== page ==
The only real choices sick people have are about behaviours. We can chose to take our medication, do our exercises, attend therapeutic appointments and generally look after ourselves. A positive mental attitude is not something you can simply opt into; some of us are fortunate enough to be of a nauseatingly cheerful temperament, others of us have to actively seek that stuff out by altering behaviour; doing more fun things, talking with other people, spending your time productively, being nice to ourselves and seeking help where necessary. All of which may be terribly hard work, and frankly when you’re stuck in bed in pain all day, or have the demons of depression inviting themselves round for tea and cake of an afternoon, well, survival takes precedent.

One of the ways that charlatans operate is to exaggerate the power of mind over matter. For example, a friend went to a crystal-healer who explained to her that everyone who is sick has chosen to be sick and must choose not to be sick in order to get better. Now considering that my friend had a incurable neurological condition and this lady had a pile of rocks, it was pretty clear how all this was likely to end (or else go on indefinitely, waiting for change).

There is not much less helpful than investing time, money and energy in a treatment, to get your hopes up only to have them dashed and then have it all blamed on yourself. Even if by that stage you’re quite sure that the therapy is bunkum, you just don’t need it. Self-doubt is an inevitable part of living with chronic illness; am I doing my best? Ought I be trying harder? Is some of this all in my head?

Therein lies madness and anything which stirs this stuff up should be avoided from the start: if the therapy depends on some leap of faith or any particular attitude from yourself, just don't bother.

The same applies to any unrealistic promises on the part of the therapist. If you have received a diagnosis and information from conventional doctors, you probably understand your illness enough to know what is realistic. Remarkable things do happen and treatments which were once on the fringes do find their way into mainstream medicine. However, as a general rule, a therapist who confidently promises the miraculous recovery that has alluded people with your condition thus far, is almost certainly a quack.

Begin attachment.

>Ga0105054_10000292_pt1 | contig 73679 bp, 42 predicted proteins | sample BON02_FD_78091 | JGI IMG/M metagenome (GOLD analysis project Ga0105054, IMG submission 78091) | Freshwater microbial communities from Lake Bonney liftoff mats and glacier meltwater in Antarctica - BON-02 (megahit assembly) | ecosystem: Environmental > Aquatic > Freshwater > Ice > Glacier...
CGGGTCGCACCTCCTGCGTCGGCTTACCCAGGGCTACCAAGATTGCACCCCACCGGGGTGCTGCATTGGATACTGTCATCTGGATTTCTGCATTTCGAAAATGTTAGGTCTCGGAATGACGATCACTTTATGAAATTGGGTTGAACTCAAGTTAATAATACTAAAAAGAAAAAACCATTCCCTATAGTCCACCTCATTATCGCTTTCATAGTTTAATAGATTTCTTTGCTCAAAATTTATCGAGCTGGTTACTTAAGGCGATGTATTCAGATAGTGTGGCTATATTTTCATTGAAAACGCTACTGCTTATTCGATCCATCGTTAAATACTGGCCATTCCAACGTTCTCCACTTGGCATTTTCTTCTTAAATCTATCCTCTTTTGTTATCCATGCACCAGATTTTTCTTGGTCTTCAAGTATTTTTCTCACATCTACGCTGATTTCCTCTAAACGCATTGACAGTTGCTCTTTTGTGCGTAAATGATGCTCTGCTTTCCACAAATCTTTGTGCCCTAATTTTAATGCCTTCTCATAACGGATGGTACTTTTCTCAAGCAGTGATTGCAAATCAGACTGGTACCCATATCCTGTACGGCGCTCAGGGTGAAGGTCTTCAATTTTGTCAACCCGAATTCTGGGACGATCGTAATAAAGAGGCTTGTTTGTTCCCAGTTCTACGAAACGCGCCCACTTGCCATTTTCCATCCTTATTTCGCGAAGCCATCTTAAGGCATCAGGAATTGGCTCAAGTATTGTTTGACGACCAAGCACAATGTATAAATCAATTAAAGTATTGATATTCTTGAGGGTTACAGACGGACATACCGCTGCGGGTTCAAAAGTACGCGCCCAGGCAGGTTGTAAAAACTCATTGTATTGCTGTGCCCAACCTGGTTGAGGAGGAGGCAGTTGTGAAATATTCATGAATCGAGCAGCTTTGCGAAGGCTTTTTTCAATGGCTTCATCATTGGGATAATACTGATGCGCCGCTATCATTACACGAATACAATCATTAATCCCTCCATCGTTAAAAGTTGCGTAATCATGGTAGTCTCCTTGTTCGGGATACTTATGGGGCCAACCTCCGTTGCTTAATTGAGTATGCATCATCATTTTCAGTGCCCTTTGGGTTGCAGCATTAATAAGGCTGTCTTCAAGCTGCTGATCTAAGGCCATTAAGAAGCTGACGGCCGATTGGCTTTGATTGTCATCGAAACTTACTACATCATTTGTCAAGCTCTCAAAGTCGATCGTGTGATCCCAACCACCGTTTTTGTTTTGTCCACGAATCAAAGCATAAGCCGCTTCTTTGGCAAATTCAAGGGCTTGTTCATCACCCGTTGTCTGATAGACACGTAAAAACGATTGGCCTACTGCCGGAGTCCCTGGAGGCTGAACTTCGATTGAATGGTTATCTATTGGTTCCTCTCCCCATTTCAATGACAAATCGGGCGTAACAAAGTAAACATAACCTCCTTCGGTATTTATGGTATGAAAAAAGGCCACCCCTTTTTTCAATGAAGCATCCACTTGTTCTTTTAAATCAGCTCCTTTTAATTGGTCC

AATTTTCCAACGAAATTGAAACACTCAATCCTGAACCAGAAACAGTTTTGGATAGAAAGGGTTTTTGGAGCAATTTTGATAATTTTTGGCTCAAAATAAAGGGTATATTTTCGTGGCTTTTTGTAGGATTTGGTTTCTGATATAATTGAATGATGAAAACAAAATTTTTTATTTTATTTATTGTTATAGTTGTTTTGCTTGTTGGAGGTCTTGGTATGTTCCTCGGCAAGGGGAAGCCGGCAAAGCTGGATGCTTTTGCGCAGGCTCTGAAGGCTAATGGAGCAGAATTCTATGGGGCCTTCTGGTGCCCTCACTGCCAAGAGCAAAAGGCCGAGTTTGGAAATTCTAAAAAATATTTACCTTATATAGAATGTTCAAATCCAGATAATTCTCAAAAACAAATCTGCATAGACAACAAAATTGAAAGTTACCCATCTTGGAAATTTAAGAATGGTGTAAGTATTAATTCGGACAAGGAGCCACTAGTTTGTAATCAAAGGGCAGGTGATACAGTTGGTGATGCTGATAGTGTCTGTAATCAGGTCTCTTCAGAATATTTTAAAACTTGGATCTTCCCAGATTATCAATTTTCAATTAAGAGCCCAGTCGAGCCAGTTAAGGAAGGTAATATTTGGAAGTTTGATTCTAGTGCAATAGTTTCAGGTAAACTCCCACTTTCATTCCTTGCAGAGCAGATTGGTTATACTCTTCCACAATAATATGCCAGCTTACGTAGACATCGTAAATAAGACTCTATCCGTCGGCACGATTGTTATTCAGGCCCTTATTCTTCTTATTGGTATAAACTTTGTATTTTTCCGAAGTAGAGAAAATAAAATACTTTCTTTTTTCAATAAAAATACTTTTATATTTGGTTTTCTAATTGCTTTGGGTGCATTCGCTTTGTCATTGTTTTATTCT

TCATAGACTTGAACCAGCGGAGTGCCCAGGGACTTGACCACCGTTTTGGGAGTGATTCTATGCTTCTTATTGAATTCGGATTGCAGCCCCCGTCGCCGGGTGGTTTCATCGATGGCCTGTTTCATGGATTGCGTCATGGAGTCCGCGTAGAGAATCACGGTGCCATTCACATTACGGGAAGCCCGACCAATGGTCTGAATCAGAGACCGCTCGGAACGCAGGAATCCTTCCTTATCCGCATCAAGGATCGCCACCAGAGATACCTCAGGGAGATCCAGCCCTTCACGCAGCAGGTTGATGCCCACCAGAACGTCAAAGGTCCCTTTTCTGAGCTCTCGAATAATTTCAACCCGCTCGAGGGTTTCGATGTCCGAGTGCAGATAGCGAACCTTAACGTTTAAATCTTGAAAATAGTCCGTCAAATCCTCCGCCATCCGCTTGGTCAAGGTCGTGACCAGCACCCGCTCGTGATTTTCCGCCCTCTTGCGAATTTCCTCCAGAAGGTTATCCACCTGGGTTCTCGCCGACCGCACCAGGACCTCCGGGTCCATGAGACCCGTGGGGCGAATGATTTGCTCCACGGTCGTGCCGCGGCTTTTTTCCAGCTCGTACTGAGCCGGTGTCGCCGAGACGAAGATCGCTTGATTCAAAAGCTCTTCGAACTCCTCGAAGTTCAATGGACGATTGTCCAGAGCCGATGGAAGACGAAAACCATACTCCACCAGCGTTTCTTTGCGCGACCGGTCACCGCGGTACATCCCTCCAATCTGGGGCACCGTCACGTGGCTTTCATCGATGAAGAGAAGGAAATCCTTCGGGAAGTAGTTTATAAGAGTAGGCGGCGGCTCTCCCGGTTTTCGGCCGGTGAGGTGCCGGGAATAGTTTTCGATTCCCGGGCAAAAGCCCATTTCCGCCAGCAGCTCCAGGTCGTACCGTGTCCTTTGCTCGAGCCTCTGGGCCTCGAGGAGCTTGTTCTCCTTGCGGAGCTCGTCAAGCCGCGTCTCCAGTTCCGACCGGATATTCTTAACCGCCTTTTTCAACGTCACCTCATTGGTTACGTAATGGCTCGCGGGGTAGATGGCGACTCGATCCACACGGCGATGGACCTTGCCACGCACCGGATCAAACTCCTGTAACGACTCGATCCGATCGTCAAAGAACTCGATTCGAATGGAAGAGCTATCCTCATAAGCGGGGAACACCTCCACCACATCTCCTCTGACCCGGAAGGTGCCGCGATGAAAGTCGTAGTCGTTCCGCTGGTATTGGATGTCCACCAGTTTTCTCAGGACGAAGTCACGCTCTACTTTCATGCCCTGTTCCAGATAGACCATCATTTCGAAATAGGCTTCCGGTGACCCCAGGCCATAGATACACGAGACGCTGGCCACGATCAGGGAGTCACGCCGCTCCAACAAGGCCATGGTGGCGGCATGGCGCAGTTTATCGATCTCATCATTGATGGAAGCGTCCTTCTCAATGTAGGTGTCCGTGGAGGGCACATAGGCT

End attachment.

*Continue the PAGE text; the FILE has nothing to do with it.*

Listen to the ones who talk about the promotion of healing and symptomatic relief. In a sense, complimentary medicine really ought to be treated as just that; complimentary to conventional medicine. If you can find something which makes your life easier, makes you slightly more comfortable, then this can be of immense value even if you don’t take up your bed and boogie.

2. A word about specialisms.

Many complimentary therapists of one sort or another have a specialism; something that they’re particular interested in and good at. For example, a herbalist chap I saw had a local reputation for helping women to get pregnant (!). Now I was there with my condition of the brain and spinal cord, but during his in-depth questions I happened to explain that I had always had what you might describe as random menstruation; there had never been much pattern to which days I would have the painters in.

This guy gave me a foul concoction – the most disgusting thing I have put in my mouth – which I had to take for fourteen days, and another slightly less revolting concoction to take for the next fourteen days. Almost instantly, I had a perfect twenty-eight day cycle and apart from the fact it gradually retracted to twenty-five days, it has stayed more or less regular ever since.

However, what impact this had on my overall condition, I have no idea. And whilst I am merely grateful for what was achieved it is worth considering whether a therapist has a specialism; I got the impression that if I had gone to this chap with a disease of the toenail, he would have worked on straightening out my oestrogen levels.

3. Money, Money, Money

This may sound a bit typical for me, but my experience suggests that the efficacy of a treatment is inversely proportional to its expense. I can’t rule out the possibility that my psychological dismay at the amount of money I had been charged effected the outcome, but it seems unlikely; I wouldn’t have spent so much money if I didn’t desperately want it to work. Therapists I have visited have charged between six pounds to eighty pounds an hour; the latter being a homeopath with a broken zip fly who eventually declared that perhaps I didn’t really want to get better. Git.